The UK Competition Commission has changed its position on Sky Movies. It now says the channel’s movie agreements do not provide the Sky pay TV platform with a material advantage over its rivals in the pay TV retail market. The Commission, which is investigating whether Sky Movies has a dominant position in the market, had said the opposite in an earlier ruling. It is now proposing that no remedial action is needed regarding Sky’s role in the UK pay TV movie market.
The emergence of Netflix, LoveFilm and other alternatives to Sky Movies were responsible for the U-turn. The Commission said that it expects the range of services available to consumers to continue to grow with, among other launches, the roll out of Sky’s Now TV service, which will give access to Sky Movies without the need to subscribe to a wider package.
The Commission said in a statement: “This is a reversal of the original provisional finding published in August 2011 but reflects the evidence now available. In particular, Netflix launched in the UK in January 2012 and, since the original provisional findings, LoveFilm has enhanced significantly its Internet-distributed movie offering.”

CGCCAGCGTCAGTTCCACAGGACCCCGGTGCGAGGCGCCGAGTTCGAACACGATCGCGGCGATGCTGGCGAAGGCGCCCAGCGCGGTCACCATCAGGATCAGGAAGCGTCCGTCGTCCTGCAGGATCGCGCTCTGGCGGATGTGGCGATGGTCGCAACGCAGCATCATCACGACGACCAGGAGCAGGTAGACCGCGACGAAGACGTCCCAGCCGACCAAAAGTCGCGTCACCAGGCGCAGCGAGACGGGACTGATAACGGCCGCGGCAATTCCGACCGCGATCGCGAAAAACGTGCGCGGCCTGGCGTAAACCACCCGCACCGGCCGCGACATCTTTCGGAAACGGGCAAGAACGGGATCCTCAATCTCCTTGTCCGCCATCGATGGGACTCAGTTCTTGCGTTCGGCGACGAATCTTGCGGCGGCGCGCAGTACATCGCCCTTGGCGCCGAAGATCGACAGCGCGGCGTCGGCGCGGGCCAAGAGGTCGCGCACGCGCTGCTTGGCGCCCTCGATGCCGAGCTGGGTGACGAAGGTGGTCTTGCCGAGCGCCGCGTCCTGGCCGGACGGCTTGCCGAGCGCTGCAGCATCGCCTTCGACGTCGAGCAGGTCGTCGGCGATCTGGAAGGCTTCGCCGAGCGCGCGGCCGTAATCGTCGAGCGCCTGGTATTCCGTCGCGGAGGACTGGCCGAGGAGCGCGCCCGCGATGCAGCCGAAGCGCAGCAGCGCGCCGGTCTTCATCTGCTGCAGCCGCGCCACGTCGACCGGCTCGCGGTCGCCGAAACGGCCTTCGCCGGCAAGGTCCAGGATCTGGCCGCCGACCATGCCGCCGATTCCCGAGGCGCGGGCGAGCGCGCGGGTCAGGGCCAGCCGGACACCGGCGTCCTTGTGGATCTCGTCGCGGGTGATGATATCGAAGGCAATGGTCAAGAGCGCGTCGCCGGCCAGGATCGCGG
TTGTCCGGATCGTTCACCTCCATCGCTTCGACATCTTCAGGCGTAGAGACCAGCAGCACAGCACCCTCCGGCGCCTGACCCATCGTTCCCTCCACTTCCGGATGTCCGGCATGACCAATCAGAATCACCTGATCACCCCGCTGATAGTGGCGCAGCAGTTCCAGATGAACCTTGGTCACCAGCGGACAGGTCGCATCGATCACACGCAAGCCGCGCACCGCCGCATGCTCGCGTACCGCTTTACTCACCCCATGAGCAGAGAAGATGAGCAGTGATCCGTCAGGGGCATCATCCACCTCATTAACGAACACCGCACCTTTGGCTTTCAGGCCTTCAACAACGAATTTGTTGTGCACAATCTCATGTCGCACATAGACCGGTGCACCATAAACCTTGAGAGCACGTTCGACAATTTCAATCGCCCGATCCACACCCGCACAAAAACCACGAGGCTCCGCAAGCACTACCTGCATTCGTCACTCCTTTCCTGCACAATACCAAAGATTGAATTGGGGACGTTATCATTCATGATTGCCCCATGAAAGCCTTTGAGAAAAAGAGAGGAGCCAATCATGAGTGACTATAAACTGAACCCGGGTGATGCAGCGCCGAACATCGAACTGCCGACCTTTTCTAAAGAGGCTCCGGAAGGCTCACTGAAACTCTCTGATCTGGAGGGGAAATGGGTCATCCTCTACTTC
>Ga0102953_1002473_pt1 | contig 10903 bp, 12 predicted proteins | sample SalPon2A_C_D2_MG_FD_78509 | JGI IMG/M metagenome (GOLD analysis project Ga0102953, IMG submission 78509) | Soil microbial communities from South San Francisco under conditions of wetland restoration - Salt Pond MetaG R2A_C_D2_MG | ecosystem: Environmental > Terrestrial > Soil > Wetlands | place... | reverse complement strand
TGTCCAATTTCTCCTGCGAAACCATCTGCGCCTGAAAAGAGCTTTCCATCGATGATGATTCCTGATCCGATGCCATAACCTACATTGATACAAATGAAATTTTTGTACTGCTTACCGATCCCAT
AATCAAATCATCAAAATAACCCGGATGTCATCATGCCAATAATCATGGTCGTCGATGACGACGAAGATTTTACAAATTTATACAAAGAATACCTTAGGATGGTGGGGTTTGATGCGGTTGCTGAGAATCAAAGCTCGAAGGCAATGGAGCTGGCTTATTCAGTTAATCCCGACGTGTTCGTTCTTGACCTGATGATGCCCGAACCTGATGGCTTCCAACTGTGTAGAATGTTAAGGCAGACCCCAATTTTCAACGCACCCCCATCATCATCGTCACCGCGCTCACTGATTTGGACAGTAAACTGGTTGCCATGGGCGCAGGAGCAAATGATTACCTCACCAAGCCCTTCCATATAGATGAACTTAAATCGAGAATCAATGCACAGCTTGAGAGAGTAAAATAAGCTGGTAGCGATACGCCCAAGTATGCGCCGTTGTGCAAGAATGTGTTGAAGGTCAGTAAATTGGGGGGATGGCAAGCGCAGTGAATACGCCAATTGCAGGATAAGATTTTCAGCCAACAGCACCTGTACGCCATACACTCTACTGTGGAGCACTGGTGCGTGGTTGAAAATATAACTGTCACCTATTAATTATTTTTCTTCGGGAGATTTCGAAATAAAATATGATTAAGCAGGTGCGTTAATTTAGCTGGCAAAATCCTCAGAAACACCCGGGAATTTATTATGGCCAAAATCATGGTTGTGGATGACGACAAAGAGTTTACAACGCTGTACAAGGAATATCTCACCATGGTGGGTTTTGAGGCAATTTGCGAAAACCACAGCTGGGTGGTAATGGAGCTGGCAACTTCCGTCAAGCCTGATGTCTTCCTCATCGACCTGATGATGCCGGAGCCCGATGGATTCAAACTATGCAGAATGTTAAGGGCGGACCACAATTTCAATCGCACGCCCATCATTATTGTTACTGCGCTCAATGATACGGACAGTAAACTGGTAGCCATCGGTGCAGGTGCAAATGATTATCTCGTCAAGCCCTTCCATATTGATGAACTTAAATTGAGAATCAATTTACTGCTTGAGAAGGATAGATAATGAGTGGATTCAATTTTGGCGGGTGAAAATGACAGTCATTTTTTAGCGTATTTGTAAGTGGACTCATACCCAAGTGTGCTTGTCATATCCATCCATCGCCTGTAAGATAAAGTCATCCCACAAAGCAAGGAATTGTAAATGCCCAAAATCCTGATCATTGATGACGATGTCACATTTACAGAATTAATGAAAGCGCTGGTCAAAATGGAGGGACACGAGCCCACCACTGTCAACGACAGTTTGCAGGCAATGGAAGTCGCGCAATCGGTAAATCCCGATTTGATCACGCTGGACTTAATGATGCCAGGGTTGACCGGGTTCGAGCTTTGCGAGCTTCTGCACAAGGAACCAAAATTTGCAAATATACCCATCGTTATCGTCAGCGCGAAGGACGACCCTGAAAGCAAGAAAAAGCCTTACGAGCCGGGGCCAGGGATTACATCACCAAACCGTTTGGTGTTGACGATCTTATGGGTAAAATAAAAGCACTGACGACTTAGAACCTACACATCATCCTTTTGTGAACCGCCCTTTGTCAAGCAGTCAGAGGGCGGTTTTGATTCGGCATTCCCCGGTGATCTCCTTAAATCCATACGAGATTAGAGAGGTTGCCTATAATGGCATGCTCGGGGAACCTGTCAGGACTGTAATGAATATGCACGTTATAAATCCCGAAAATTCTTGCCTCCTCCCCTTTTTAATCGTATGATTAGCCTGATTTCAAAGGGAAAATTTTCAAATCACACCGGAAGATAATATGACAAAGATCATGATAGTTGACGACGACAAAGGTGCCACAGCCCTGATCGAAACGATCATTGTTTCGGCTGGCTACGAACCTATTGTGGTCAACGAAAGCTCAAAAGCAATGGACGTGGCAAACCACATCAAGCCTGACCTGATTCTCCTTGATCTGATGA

Sky has movie output deals with each of the six Hollywood majors, giving it their titles in the first subscription pay TV window (FSPTW) in the UK. The Commission noted that Netflix and LoveFilm have also concluded deals with a smaller range of studios for content in the same window. “The [Commission] has found that, as rival services increase the number of their subscribers, the barriers to them acquiring further FSPTW rights will continue to fall,” it noted.
“Competition between providers of movie services on pay TV has changed materially and, as a result of these changes, consumers now have much greater choice. LoveFilm and Netflix offer services which are attractive to many consumers and they appear sufficiently well resourced to be in a position to improve the range and quality of their content further,” said Laura Carstensen, chairman of the Movies on Pay TV market investigation.
She added: “Despite these developments, which are good for competition and good for consumers, we still believe that competition in the pay TV retail market overall is ineffective. However, the scope of our investigation is limited by the terms of the reference to us to the impact of FSPTW movies and, in our view, Sky’s position with respect to FSPTW movies does not provide Sky with a material advantage over its rivals in the pay TV retail market.”
The revised provisional findings now enter a consultation process ahead of the Commission publishing its final views.